The Multivalent Cathode Screening project uses high-throughput DFT to search for new chemical compounds that can serve as electrodes by exchanging multivalent cations such as Mg2+, Ca2+, and Y3+. Such formulations can potentially offer large improvements in energy density over today’s Li+ based batteries, but suitable electrode compounds must be identified amongst tens of thousands of potential candidates.

Li-Si batteries, which use silicon instead of graphite as the battery anode, offer energy storage densities roughly 10 times as high as conventional Li-ion batteries. We use first-principles modeling, including DFT and ab initio molecular dynamics (AIMD), to study the thermodynamic and kinetic properties of various silicon-based anodes, including amorphous silicon, silica, and silicon-based alloys.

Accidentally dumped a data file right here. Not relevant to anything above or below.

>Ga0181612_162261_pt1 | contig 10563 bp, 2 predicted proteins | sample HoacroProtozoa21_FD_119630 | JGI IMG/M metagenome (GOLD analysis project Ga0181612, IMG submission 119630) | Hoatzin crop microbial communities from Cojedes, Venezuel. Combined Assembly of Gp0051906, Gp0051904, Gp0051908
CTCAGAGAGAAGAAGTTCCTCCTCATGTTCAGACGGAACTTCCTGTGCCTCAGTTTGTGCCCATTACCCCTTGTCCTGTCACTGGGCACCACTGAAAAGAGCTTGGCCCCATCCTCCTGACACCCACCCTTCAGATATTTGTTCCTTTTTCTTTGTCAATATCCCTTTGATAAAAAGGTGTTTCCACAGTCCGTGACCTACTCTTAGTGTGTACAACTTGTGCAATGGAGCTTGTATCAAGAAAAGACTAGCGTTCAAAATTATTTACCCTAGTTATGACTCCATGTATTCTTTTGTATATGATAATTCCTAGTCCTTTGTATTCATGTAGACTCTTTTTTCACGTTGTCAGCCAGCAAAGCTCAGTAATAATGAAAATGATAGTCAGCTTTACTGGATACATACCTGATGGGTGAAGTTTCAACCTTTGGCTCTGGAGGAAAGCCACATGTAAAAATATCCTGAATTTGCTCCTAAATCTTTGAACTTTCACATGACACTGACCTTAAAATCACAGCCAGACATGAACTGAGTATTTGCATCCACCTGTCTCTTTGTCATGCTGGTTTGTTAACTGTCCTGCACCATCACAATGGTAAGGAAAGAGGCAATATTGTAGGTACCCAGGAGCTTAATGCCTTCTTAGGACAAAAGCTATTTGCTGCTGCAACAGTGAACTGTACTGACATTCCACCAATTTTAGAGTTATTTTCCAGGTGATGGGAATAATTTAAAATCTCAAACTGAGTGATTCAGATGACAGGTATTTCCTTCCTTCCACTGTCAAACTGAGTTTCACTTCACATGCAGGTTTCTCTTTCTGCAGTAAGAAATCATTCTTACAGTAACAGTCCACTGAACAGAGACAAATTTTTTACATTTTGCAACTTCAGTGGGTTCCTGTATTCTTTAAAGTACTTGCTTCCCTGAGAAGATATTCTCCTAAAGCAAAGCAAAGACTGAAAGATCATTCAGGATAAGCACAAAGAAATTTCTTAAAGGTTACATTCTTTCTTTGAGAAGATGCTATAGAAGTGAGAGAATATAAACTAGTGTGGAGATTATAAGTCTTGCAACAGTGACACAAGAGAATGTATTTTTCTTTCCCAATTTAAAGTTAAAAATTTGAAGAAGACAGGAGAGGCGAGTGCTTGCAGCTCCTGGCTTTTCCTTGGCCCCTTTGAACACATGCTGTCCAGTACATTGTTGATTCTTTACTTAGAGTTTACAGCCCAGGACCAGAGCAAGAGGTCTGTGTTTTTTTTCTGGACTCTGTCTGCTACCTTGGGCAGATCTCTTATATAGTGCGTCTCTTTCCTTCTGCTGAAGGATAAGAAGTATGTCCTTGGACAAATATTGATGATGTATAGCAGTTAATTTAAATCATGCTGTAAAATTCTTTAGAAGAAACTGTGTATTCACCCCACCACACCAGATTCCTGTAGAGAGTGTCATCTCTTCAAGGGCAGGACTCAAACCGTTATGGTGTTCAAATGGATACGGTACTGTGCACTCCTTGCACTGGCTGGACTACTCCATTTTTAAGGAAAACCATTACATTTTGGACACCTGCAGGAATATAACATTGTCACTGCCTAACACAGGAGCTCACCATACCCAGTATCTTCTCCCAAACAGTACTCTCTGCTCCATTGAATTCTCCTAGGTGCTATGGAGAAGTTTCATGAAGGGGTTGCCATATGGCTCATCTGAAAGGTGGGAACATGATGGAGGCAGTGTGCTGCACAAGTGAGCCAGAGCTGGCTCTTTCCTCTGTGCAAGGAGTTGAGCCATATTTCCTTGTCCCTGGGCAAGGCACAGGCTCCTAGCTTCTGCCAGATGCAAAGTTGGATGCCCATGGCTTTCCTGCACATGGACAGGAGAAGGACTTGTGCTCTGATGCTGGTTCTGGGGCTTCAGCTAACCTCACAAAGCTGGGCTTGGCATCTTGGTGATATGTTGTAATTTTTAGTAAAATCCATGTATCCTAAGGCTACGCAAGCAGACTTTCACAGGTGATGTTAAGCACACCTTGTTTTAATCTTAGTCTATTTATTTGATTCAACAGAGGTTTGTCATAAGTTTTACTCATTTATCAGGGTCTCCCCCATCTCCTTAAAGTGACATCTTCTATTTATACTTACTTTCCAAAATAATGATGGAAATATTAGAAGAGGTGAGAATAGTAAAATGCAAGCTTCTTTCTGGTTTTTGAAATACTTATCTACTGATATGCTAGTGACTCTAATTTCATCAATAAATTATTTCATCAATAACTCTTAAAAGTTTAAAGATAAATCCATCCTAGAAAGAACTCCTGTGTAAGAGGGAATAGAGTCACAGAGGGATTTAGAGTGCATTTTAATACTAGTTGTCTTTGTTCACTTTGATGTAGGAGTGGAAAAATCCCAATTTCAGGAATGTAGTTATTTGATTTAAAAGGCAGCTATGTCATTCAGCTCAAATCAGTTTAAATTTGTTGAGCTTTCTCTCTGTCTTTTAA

Surface coatings are widely used to protect battery cathodes and prevent degradation processes. We investigate amorphous coatings for Li-ion battery applications, studying their thermodynamics stability and Li+ diffusivities.

Dynamics of Battery Electrolytes

Liquid electrolytes must simultaneously provide favorable transport properties, allowing metal ions to conduct in response to applied voltage, and must be stable to prevent ongoing degradation. We study speciation, transport, electrochemistry, and reactivity in battery electrolytes for a range of different classes of batteries (Li-ion and Li-Si, as well as multivalent batteries).